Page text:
Articles | Volume 14, issue 1
Research article
15 Jan 2020
Research article |  | 15 Jan 2020

Estimation of subsurface porosities and thermal conductivities of polygonal tundra by coupled inversion of electrical resistivity, temperature, and moisture content data

Elchin E. Jafarov, Dylan R. Harp, Ethan T. Coon, Baptiste Dafflon, Anh Phuong Tran, Adam L. Atchley, Youzuo Lin, and Cathy J. Wilson

Studies indicate greenhouse gas emissions following permafrost thaw will amplify current rates of atmospheric warming, a process referred to as the permafrost carbon feedback. However, large uncertainties exist regarding the timing and magnitude of the permafrost carbon feedback, in part due to uncertainties associated with subsurface permafrost parameterization and structure. Development of robust parameter estimation methods for permafrost-rich soils is becoming urgent under accelerated warming of the Arctic. Improved parameterization of the subsurface properties in land system models would lead to improved predictions and a reduction of modeling uncertainty. In this work we set the groundwork for future parameter estimation (PE) studies by developing and evaluating a joint PE algorithm that estimates soil porosities and thermal conductivities from time series of soil temperature and moisture measurements and discrete in-time electrical resistivity measurements. The algorithm utilizes the Model-Independent Parameter Estimation and Uncertainty Analysis toolbox and coupled hydrological–thermal–geophysical modeling. We test the PE algorithm against synthetic data, providing a proof of concept for the approach. We use specified subsurface porosities and thermal conductivities and coupled models to set up a synthetic state, perturb the parameters, and then verify that our PE method is able to recover the parameters and synthetic state. To evaluate the accuracy and robustness of the approach we perform multiple tests for a perturbed set of initial starting parameter combinations. In addition, we varied types and quantities of data to better understand the optimal dataset needed to improve the PE method. The results of the PE tests suggest that using multiple types of data improve the overall robustness of the method. Our numerical experiments indicate that special care needs to be taken during the field experiment setup so that (1) the vertical distance between adjacent measurement sensors allows the signal variability in space to be resolved and (2) the longer time interval between resistivity snapshots allows signal variability in time to be resolved.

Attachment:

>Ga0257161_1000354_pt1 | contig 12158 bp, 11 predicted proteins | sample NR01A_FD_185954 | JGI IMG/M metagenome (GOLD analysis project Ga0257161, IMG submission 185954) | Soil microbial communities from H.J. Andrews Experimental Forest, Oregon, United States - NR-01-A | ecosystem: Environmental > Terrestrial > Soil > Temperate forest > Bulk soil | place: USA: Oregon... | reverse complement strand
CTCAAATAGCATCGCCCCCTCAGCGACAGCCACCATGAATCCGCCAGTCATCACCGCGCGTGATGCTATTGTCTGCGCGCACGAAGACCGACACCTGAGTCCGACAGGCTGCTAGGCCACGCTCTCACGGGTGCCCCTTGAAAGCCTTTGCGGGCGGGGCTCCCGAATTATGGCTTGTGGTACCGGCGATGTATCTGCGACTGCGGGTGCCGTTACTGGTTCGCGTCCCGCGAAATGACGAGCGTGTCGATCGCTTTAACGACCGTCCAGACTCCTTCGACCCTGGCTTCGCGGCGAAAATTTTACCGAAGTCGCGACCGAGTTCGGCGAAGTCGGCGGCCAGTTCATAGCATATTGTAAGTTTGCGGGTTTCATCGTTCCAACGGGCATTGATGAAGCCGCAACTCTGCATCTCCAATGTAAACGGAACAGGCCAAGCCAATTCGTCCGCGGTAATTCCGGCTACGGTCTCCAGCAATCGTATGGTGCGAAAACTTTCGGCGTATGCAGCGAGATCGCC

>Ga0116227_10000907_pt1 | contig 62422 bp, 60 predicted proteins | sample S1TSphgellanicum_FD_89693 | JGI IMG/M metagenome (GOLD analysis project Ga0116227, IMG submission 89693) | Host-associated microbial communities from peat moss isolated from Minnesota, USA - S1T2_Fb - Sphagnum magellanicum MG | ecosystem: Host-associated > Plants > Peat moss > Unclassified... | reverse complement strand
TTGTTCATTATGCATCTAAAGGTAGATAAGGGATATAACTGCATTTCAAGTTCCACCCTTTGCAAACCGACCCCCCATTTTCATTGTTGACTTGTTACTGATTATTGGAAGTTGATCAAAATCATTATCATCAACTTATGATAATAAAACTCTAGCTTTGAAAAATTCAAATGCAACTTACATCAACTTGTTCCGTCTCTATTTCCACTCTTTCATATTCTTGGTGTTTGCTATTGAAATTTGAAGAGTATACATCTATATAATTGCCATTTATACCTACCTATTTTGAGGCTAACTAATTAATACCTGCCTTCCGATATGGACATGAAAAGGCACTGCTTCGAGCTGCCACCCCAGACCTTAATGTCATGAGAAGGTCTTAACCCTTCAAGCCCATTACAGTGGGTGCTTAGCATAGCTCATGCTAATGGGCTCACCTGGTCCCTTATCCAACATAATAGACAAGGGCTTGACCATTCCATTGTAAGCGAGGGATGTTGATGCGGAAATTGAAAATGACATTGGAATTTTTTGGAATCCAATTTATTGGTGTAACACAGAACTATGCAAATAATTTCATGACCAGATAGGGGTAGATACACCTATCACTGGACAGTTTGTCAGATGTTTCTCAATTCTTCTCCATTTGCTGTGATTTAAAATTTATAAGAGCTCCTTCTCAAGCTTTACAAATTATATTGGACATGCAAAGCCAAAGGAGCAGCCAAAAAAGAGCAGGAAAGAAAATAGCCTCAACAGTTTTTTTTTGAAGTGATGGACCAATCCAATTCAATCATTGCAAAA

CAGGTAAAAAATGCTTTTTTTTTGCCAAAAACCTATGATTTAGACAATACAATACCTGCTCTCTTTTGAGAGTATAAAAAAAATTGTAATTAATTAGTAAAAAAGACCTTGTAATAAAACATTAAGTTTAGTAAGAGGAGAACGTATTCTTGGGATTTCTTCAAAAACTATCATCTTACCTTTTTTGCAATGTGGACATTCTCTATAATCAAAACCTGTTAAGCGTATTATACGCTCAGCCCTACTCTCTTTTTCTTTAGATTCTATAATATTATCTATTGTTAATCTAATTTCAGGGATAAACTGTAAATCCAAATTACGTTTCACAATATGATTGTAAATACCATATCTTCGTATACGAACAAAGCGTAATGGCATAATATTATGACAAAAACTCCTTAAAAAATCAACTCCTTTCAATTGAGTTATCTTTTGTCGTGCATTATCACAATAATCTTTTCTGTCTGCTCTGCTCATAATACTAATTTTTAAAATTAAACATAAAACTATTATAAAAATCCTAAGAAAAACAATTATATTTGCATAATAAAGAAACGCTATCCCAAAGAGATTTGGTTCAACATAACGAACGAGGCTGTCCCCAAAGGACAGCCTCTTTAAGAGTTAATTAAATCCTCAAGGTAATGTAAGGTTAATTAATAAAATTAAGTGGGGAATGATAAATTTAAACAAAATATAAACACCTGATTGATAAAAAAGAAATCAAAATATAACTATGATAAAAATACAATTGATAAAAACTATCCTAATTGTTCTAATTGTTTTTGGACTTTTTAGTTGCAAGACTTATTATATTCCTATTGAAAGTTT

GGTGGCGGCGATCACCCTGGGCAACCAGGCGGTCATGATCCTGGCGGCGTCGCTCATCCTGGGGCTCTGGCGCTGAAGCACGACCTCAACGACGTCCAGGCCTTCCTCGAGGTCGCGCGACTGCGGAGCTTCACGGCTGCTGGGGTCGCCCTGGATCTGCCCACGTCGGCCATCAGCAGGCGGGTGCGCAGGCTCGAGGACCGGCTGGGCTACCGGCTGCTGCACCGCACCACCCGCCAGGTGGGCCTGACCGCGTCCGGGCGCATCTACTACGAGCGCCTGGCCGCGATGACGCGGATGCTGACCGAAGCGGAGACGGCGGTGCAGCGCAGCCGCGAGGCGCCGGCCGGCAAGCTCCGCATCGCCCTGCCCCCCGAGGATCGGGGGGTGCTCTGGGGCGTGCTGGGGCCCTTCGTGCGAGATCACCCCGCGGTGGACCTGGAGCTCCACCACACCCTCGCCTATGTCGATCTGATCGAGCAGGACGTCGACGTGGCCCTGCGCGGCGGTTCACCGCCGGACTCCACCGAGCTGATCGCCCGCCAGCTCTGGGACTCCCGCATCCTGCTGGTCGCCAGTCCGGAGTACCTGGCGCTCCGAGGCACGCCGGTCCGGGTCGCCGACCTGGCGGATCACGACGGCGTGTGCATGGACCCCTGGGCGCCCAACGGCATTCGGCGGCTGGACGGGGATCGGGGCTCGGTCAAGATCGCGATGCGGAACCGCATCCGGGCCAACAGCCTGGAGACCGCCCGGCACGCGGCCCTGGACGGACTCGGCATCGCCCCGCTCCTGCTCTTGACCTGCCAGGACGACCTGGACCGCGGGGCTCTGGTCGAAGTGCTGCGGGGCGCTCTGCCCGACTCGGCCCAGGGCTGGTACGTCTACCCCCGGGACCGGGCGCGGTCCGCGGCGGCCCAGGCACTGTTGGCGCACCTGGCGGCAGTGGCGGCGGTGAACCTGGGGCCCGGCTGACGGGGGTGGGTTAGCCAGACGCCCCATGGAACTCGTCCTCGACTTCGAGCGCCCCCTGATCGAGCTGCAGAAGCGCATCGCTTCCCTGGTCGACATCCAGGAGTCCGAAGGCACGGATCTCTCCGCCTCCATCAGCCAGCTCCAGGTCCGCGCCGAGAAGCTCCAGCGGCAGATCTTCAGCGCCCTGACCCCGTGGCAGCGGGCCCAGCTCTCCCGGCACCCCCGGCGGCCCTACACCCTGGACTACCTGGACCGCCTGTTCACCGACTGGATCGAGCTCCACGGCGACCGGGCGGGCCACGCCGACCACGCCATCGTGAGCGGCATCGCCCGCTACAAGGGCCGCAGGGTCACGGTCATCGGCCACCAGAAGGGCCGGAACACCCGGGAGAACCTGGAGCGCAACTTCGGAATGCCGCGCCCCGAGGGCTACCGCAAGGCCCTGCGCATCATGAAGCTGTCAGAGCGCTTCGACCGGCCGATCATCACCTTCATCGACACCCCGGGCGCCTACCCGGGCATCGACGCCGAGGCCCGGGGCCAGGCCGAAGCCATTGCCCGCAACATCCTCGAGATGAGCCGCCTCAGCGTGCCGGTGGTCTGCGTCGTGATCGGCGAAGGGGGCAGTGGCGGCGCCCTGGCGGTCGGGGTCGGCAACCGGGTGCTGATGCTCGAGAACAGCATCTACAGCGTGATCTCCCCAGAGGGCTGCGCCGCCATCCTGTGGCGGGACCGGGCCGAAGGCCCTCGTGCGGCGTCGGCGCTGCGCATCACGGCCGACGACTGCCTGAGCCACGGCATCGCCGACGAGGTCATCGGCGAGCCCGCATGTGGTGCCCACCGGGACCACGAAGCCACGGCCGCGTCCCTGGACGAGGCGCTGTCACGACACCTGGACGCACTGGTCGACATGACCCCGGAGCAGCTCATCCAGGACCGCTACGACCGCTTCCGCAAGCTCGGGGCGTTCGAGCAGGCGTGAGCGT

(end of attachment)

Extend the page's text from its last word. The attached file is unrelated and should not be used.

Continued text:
1 Introduction

Subsurface soil property parameterization contributes to a wide uncertainty range in projected active layer depth and in simulated permafrost distribution in the Northern Hemisphere when predicted using land system models (Koven et al., 2015; Harp et al., 2016). Reduction of this uncertainty is becoming urgent with recent accelerated thawing of permafrost (Biskaborn et al., 2019). Warming permafrost leads to increased infrastructure maintenance costs (Hjort et al., 2018), has a positive feedback on global climate change (McGuire et al., 2018), and increases the probability of the potential hazards for human health (Schuster et al., 2018). Better subsurface soil property parameterizations in land system models require the development of methods that can robustly estimate these soil properties including porosity and thermal conductivity of the peat and mineral layers.